Recently in Slip or Trip and Fall Category

April 7, 2010

New Florida Slip and Fall Bill and What It Means for Injury Victims

A recent bill that passed through to the Florida Senate would make it more challenging for victims to win against businesses in slip and fall cases. Currently in Florida, the slip and fall law is plaintiff-friendly. Ever since 2001 in the Owens v. Publix case, the presence of a liquid or unsafe substance on a floor showed that the owner of the establishment did not keep the premises safe for customers. This made it easier for a person suing to get a case in front of a jury and obtain payment from an insurance company. If the new bill becomes a law, the burden would be on slip and fall victims to show that the defendant had knowledge of the unsafe condition.

The new bill, which advanced to the Senate in March of 2010, is supported by many, including Rep. Gary Aubuchon, who believe slip and fall costs in Florida have gone up since the 2001 Owens case. Opponents of the bill say it does not ensure that businesses will keep evidence such as surveillance video and incident reports in slip and fall cases. Rep. Elaine Schwartz of Hollywood criticized the bill, saying it "is not good public policy."

Under the new proposed law, a person claiming injury would have to prove that a business knew or should have known a hazardous material was on the floor and should have corrected the situation. The bill gives two ways to prove knowledge: the length of time the substance was present or a regular reoccurrence of the condition. An attorney experienced in conducting thorough investigations of accident locations and similar prior accidents at those locations can help slip and fall victims overcome this higher burden.

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April 28, 2009

Florida Slip And Fall Law Amongst The Most Favorable Nationally

The Florida legislature has enacted laws to make it easier for victims of negligence of business establishments to collect money damages for their injuries resulting from slip and fall injuries. Before the law was changed, it was much more difficult to be successful in a case against restaurants, grocery stores, and other business establishments in a slip and fall accident.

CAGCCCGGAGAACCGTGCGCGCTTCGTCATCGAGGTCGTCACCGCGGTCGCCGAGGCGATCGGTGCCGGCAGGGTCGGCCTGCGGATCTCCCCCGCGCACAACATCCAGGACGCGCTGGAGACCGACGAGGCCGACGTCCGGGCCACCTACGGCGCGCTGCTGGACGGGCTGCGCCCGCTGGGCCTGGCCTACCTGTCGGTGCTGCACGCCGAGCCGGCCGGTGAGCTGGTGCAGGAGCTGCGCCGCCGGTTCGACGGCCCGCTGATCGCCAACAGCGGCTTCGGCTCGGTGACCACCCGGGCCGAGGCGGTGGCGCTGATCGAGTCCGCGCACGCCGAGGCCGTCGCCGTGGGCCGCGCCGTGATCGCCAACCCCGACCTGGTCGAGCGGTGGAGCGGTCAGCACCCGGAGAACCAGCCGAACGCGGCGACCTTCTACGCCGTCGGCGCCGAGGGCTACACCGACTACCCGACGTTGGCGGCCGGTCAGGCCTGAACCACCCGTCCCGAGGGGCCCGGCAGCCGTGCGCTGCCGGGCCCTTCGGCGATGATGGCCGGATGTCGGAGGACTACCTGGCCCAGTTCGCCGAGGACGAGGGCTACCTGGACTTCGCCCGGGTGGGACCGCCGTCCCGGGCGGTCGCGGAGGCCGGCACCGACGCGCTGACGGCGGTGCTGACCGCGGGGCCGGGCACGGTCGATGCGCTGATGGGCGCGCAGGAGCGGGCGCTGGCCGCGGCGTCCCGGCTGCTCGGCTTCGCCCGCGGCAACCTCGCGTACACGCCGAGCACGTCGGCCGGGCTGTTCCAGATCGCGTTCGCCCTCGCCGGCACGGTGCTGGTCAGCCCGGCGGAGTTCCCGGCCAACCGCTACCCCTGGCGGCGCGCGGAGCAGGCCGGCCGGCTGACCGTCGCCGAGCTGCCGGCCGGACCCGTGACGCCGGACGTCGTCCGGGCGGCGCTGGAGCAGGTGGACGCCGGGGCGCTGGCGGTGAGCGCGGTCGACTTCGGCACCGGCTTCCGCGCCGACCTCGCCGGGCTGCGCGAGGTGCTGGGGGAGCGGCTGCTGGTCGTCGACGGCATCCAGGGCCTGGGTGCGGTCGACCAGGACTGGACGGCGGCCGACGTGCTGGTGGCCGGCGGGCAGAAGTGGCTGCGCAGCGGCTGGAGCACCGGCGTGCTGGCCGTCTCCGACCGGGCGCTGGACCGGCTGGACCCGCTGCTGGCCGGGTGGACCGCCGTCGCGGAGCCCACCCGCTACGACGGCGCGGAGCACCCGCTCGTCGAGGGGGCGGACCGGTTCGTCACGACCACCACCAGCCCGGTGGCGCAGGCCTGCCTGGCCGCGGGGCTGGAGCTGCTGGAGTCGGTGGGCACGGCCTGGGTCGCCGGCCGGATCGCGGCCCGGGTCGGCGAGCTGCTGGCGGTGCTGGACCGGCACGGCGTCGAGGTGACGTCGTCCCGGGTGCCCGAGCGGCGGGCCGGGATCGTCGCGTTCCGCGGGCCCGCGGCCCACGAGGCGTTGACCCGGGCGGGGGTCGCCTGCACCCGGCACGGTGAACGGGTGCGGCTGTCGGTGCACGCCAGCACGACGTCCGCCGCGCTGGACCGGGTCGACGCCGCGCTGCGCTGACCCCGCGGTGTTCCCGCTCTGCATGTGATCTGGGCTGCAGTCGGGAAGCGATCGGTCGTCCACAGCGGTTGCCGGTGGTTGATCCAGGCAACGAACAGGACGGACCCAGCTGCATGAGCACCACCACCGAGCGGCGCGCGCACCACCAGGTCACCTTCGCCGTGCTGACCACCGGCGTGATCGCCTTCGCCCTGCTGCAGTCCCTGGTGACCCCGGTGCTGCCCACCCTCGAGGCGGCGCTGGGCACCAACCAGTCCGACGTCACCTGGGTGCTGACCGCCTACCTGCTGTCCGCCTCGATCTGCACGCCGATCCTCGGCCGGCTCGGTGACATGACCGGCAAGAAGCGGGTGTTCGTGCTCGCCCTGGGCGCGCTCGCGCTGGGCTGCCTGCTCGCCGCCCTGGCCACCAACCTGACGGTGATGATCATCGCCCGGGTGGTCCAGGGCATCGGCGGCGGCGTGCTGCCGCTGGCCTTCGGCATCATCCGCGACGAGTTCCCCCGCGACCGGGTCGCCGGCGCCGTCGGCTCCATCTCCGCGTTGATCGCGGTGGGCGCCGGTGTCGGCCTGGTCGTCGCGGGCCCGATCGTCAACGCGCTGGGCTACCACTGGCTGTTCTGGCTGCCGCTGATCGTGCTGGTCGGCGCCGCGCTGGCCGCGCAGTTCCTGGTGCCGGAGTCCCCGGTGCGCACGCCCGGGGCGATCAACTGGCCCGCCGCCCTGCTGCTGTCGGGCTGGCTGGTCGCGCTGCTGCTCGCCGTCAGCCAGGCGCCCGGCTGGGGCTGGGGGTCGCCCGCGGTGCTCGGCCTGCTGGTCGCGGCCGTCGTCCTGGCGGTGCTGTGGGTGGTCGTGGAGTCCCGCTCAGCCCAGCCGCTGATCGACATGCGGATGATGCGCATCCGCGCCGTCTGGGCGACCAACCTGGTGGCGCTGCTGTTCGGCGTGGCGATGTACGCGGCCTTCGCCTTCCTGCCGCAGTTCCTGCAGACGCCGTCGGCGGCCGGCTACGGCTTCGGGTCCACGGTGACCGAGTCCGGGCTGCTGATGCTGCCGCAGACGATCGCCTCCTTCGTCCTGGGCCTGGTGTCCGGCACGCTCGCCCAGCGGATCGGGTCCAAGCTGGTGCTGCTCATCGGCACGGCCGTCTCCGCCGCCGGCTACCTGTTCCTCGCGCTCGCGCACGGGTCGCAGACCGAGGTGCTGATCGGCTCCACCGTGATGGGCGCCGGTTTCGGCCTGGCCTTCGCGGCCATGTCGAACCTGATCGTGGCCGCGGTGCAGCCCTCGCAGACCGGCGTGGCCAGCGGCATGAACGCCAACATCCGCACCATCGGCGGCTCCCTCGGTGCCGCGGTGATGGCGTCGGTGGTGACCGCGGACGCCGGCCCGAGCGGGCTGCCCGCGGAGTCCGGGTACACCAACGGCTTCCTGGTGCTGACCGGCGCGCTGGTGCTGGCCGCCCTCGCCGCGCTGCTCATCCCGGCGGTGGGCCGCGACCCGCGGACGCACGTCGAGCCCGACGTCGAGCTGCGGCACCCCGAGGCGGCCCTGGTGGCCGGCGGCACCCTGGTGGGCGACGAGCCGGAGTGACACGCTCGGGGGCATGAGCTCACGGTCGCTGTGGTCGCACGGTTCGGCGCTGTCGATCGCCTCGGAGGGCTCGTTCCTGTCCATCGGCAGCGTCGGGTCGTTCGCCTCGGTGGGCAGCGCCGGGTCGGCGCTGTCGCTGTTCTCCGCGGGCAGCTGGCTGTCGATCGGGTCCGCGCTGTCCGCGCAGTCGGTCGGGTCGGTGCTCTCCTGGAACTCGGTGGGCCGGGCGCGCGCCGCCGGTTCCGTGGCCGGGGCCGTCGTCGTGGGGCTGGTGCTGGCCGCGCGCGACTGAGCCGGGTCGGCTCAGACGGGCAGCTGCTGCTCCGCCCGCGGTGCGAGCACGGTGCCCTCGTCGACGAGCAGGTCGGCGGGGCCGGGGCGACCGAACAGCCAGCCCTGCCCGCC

A review of the case law shows many previous decisions arising from lawsuits against entities such as Winn Dixie, Publix, Wal-Mart, and Home Depot.

Falls are known to cause more than half a million people to seek treatment for injuries in hospital emergency rooms annually in the United States, Further, many deaths actually result from slip and falls, either as a direct result (head trauma, brain injury), or indirectly (the morbidity of the elderly from a hip fracture for example, resulting in death).

Before the change in the law, a person claiming injury from a slip and fall incident had to show that the place where the incident occurred:

1.  Knew, or should have known that the item that caused the slip was on the floor, or

2. Caused the item that caused the slip and fall to get on the floor (an employee dropped it, negligent cleaning, etc.), or

3. Failed to warn of a known dangerous condition.

The previous law made it difficult for many claimants to succeed. If the person could not prove that the item was on the floor for a period long enough for the owner to know (usually five to fifteen minutes), the person suing could not get the case to the jury, a "summary judgment" would be entered against them, and the person suing would be thrown out of court. It was as silly as trying to prove how long something was on the ground by showing that a fruit skin was dried out, or that a banana peel was brown instead of yellow.

Thankfully, in 2001, in the seminal case of Owens v. Publix, the Florida Supreme Court changed the law, making it much easier to get a case to the jury, and accordingly, get a payment from an insurance company if there was a foreign object or substance on the floor, placing the burden on the establishment to disprove its negligence. The legislature, lobbied strongly by these business establishments, changed to a slightly more stringent standard, but still allowing a jury to decide the case if there was a foreign substance or such as a liquid or any object on the floor. That is the standard that remains today.

Our law firm has helped frame the law in the State of Florida pertaining to injuries involving falls. Most recently, in the case of Ventimiglia v. T.G.I Friday's, this law firm handled a case which held that an injured person could present evidence of the restaurant's negligent method of operation. In the case of Glanzberg v. Kaufmann, our law firm handled a case that held that clarified the law that similar accidents that occur after the sued upon incident could be admitted to prove that a condition is dangerous. In the case of Hilliard v. Speedway Superamerica, our firm helped clarify the law that persons injured by certain dangerous conditions could present their cases to the jury.

Our firm is pleased that our efforts and the efforts of other personal injury lawyers combined with court decisions and legislative action has resulted in safer conditions in businesses throughout the country. Restaurant floors have become safer, property owners have become more diligent in watching out for and preventing dangerous conditions, and as a result, we are lucky to live in what certainly is the safest country in the world.

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